I don’t think I speak for myself when I say that Lou Lamoriello’s hiring by the Toronto Maple Leafs was, in one word, surprising. It’s not that Lou doesn’t have the resume or the credentials to slide comfortably into his new position, but rather that his hiring seems to run against the direction of this Maple Leafs ship – one that’s likely venturing into a couple of painful rebuilding years.

It strikes me as obvious that Toronto was looking for a veteran voice of sorts, a man with real hockey wherewithal who can become one of the four important figureheads for the early phases of this rebuild – the others, of course, being Brendan Shanahan, Kyle Dubas and Mark Hunter. If nothing else, Lou’s been able to build winners. In his 27-year reign, New Jersey made it to the playoffs 22 times, the Stanley Cup five times, and won it all three times. 

But, if there’s one knock against Lou, it’s that the success of the Devils franchise under his rule seemed to diminish with time. Part of that, no doubt, is the aging out of so many of the stars that carried those great Devils teams in their heyday. Martin Brodeur, John MacLean, Scott Niedermayer, Bobby Holik, Scott Stevens, Zach Parise, and Ilya Kovalchuk come to mind, and that’s sort of just getting warmed up.

The problem here isn’t that the Devils experienced great roster turnover. You can work through most NHL teams and find comparable talent exoduses over the same timeframe.

The problem here is that the Devils have struggled mightily to replace those names, in large part because of the Devils’ considerable failures at the draft table.

Draft success and draft failure can’t possibly be bestowed on Lou, or any single man. Decisions are made after a lot of hours dumped in by scouting departments. Agreements are sometimes hard to come by. And, there’s a whole lot of randomness that goes into the draft in general. Even great eyes for talent can go through cold periods. 

That said, it’s hard to not notice how the Devils deteriorated down the stretch. Lou – and longtime director of scouting David Conte, who you guessed it, has been linked to the Maple Leafs organization – either struggled to identify NHL-capable talent coming into the draft, or struggled to develop those players in the meaningful years thereafter.

It’s probably a combination of both. But, the numbers are discouraging. A look at each team’s total draft picks over the last twelve years shows that the Devils paled in comparison to most of the league. And that’s true if you’re isolating on rounds one through three, where most of the top-tier talent comes from, or rounds four through seven, where you’re trying to pin down potentially undervalued players who can compete at the highest level.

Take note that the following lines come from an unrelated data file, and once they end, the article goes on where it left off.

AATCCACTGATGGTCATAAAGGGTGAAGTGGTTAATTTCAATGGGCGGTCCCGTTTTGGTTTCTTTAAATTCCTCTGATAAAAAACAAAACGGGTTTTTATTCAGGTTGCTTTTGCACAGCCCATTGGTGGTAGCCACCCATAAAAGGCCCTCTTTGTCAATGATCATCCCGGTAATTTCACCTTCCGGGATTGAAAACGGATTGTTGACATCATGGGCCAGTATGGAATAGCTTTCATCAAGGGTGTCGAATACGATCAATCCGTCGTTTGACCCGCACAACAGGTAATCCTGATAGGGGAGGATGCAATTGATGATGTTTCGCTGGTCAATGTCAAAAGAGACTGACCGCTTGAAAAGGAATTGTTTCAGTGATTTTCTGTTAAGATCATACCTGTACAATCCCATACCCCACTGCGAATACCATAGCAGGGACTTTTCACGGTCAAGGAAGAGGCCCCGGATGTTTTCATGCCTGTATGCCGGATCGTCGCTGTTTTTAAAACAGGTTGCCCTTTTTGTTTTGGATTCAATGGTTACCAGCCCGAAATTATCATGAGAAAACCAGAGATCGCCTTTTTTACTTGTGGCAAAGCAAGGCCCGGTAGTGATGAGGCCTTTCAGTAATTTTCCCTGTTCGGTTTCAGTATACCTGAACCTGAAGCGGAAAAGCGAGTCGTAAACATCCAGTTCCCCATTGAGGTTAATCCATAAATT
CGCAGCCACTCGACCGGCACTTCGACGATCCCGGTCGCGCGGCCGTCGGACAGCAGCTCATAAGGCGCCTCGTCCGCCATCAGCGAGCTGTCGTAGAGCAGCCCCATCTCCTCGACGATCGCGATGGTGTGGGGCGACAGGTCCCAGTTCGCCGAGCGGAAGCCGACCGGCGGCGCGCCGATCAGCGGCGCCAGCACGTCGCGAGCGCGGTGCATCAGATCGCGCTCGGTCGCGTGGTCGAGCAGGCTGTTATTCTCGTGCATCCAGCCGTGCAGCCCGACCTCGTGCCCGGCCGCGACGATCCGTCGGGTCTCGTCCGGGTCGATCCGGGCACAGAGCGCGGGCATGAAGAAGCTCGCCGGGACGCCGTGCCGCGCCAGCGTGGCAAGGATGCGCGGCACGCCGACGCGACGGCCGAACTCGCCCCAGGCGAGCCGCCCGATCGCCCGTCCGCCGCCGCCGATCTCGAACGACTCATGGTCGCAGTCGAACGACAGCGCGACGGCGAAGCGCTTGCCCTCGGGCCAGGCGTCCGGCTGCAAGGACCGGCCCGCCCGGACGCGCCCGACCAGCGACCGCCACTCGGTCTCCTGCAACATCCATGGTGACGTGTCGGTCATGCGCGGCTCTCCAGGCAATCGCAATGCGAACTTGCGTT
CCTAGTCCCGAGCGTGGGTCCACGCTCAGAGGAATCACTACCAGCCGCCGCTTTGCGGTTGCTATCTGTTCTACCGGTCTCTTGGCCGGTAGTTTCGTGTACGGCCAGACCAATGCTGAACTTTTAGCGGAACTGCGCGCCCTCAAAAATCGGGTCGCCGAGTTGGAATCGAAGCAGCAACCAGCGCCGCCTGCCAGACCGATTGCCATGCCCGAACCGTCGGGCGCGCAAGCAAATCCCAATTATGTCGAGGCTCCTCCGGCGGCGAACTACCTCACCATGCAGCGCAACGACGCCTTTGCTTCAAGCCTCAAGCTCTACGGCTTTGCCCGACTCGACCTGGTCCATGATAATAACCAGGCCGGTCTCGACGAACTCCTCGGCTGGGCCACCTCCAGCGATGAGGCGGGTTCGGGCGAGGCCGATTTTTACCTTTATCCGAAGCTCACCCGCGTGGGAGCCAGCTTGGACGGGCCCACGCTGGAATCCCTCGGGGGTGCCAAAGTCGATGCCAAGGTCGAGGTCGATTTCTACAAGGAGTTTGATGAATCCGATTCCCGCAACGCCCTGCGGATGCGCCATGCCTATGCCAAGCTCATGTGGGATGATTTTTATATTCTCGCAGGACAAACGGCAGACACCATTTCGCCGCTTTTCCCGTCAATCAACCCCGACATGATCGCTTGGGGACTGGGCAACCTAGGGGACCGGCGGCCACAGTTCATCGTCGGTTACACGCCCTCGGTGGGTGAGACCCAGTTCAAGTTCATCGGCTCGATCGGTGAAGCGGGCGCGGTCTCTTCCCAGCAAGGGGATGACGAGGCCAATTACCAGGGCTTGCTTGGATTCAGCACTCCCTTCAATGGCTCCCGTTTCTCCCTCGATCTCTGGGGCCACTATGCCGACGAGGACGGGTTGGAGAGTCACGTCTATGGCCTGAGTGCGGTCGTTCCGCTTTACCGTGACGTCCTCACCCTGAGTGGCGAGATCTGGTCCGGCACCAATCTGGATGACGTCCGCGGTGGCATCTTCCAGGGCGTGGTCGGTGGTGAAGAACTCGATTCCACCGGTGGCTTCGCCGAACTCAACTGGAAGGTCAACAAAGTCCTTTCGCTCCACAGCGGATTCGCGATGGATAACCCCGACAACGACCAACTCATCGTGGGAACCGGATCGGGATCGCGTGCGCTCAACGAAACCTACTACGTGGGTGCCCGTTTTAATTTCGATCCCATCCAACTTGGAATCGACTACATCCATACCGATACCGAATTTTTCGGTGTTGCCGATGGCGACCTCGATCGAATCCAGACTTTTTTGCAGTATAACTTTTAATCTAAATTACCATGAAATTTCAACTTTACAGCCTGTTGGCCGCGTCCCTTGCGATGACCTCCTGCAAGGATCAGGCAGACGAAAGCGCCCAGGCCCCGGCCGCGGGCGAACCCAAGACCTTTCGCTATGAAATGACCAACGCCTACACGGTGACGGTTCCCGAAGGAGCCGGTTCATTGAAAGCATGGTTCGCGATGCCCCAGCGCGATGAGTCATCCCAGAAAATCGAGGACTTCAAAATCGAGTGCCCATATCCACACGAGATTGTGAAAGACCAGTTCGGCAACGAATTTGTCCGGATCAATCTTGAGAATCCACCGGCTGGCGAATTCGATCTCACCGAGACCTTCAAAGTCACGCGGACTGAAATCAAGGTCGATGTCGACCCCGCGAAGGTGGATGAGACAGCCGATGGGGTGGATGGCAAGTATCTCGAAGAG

For purposes of this analysis, I’ve defined success as a minimum requirement – the player logging at least 100-games at the NHL-level. You can play around with other metrics (like, say, points or TOI) and find similar results.


Yost Graph - NHL Draft Success 2000-2012

Being at the top-right of this graph is ideal, where you theoretically hit on a high percentage of both early and late picks; being at the bottom-left of this graph, not so much.

Teams like Columbus, Ottawa, Buffalo, San Jose, and Toronto – yes, Toronto – have done pretty well on both fronts. Teams like Philadelphia and Washington have really relied on top-end talent panning out, whereas teams like New York and Nashville have had more success in the later rounds. (For reference, 38% is about the average success rate for rounds one through three here – 11.1% the average success rate for rounds four and above.) 

New Jersey looks pretty bad here on both fronts, but it’s their relative struggles in the early rounds that have likely led to the current situation. Only two teams – Calgary and Vancouver – have had less success in rounds one through three. The Devils have managed to turn thirteen ‘early’ picks over the last twelve years into an NHLer – by contrast, both the Ducks and Capitals have 21 apiece.

It’s a bit less drastic rounds four and beyond, but the Devils are still underwater there, too. 

The Devils may not be the league’s worst drafting team over the last twelve years, but they make a pretty convincing argument for a top-five spot. (As an aside, the most convincing part of this graph may be Vancouver’s pitiful showing – perhaps a story for another day!)

Again, not all of this can be attributed to Lou Lamoriello and/or David Conte, nor does it suggest that the pair and their respective scouting department were doing something fundamentally wrong. 

It is, however, a curious data point in light of Toronto’s current mandate – to build everything over, to throw infinite resources into draft/development like only they can, to prepare the organization for legitimate competition a few years down the road. A few years down the road, 72-year old Lou Lamoriello may be long gone. 

At the absolute minimum, if I’m Brendan Shanahan, and I’m trying to get a pulse for what my longtime friend can bring to the table, I’m asking what the Devils did in terms of leading up to the draft and in the years following each draft selection. Remediate that, and you might have a truly impressive leadership contingent that excels at every facet of the business.